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Is it possible to acquire the name of an object and store it an object upon creation? i.e if I were to create a new class..

Class foobar():

And then say...

fooinstance = foobar()

Is there a way to store the name 'fooinstance' in the created object of type foobar? Can name be used to implement this behaviour?

The reason I ask, is that the created Object will be creating additional objects whom need to know 'who' they were created by.

share|improve this question
There is no "who", there are only references. – Keith Nov 19 '12 at 5:03
How can the reference of the object A that instantiated object B be passed to object B during instantiation? – Flaminator Nov 19 '12 at 5:06
Why would you want to do that? Sounds like you want to get circular references and a memory leak.What is the ultimate goal? – Keith Nov 19 '12 at 5:09
This link to my initial stack overflow question illustrates the ultimate goal. – Flaminator Nov 19 '12 at 5:14
Ah, it sounds like you are wanting something like networkx. Basically, you can create a factory method in the class that then holds a reference to the child object. – Keith Nov 19 '12 at 5:18
up vote 2 down vote accepted

You're trying to do something like this?

class Player(object):     
    # ... snip ...

    def fire(self):
        bullet = Bullet()
        bullet.owner = self

I've used something similar, when you need to know the parent or owner. If the owner may possibly not exist, you could use a weakref.

share|improve this answer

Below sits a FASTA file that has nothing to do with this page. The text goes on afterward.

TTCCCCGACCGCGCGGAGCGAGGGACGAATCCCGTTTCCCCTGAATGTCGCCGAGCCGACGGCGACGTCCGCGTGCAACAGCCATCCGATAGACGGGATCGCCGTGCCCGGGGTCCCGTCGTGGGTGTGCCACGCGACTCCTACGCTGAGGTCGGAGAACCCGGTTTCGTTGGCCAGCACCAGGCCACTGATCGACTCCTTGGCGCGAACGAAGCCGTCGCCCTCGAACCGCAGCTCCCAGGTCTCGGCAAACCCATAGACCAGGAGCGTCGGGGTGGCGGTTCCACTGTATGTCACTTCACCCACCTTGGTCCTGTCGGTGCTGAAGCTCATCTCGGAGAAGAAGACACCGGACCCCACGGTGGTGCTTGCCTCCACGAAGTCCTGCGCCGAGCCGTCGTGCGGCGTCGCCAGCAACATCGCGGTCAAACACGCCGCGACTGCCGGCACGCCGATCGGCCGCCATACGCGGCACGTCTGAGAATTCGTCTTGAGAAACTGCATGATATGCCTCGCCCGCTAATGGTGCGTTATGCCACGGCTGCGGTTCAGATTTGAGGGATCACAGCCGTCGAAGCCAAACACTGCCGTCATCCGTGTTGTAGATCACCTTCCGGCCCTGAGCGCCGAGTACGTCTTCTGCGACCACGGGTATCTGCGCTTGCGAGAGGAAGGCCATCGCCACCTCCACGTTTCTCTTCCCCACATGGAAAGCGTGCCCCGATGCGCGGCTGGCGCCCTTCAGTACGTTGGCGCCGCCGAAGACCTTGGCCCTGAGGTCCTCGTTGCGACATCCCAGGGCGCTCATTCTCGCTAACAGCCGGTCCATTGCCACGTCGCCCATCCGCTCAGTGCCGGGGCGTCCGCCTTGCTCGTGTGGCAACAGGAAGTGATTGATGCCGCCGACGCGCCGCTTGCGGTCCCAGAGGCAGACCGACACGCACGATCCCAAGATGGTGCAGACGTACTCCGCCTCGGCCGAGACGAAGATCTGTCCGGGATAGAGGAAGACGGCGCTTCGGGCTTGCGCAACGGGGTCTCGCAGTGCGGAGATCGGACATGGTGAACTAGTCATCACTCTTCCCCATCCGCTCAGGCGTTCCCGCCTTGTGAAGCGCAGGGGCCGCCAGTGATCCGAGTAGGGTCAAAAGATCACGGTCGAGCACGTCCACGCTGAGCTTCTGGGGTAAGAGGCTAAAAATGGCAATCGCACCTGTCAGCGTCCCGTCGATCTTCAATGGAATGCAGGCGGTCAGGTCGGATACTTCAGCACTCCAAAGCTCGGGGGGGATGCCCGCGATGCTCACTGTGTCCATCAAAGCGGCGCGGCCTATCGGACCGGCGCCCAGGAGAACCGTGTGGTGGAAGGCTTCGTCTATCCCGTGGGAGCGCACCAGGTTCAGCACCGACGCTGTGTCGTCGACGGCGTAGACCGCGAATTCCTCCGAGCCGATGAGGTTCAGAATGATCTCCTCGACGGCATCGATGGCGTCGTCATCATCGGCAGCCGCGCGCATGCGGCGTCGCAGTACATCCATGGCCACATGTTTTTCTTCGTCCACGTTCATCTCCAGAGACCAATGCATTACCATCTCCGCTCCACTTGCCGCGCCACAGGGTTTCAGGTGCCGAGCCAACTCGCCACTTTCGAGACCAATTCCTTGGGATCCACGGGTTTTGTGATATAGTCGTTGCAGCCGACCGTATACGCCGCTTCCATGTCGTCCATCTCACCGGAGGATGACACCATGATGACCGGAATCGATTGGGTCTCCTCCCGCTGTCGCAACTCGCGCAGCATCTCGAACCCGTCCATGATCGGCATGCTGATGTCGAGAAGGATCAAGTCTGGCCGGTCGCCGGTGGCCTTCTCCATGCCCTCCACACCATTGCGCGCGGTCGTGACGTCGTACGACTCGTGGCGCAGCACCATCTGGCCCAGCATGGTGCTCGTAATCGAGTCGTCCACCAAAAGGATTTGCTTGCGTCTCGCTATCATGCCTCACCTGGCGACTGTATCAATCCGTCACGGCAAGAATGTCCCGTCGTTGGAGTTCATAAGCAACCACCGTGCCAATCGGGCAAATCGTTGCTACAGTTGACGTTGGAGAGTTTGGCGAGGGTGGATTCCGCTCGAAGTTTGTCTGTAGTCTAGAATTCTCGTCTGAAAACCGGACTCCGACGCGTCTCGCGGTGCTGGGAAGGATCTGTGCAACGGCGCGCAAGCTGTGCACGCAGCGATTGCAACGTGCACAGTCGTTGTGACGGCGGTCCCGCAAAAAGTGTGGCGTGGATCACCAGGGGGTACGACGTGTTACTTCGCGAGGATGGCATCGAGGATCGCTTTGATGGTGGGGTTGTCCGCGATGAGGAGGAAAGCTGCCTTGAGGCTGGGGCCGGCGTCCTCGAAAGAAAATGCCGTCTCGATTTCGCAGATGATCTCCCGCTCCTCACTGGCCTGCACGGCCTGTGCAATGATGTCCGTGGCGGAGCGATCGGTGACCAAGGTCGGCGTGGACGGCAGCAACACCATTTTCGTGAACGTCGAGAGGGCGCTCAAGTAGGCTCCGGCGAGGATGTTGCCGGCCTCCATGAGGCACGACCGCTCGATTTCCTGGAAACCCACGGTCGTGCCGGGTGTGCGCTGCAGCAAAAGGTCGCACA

No. And it would be meaningless regardless.

fooinstance = foobar()
bar = fooinstance
print bar.__name__

Find another way to identify your objects, perhaps with a key set in the initializer.

share|improve this answer
To clarify the intent, I've edited my question. The fooinstance will be creating objects which needs to know 'who' they were created by. I would prefer not to have to have it once in the assignment, and again in defining the key value as I think it makes it less readable. Is there a different way of doing this? – Flaminator Nov 19 '12 at 5:03

If you need to know "who" created an object, then just pass that "who" in at creation time:

class Foo():
  def __init__(self,whichbar):
    do something with whichbar

class Bar():
  def something(self):
    myfoo = Foo(self)

Note that the name of the variable that an object is assigned to is immaterial -- that name changes as the object is passed between routines. It's the actual instance you care about.

share|improve this answer
Thanks, that answers the question. I've given monkey the check though just based on who answered first. – Flaminator Nov 19 '12 at 5:45

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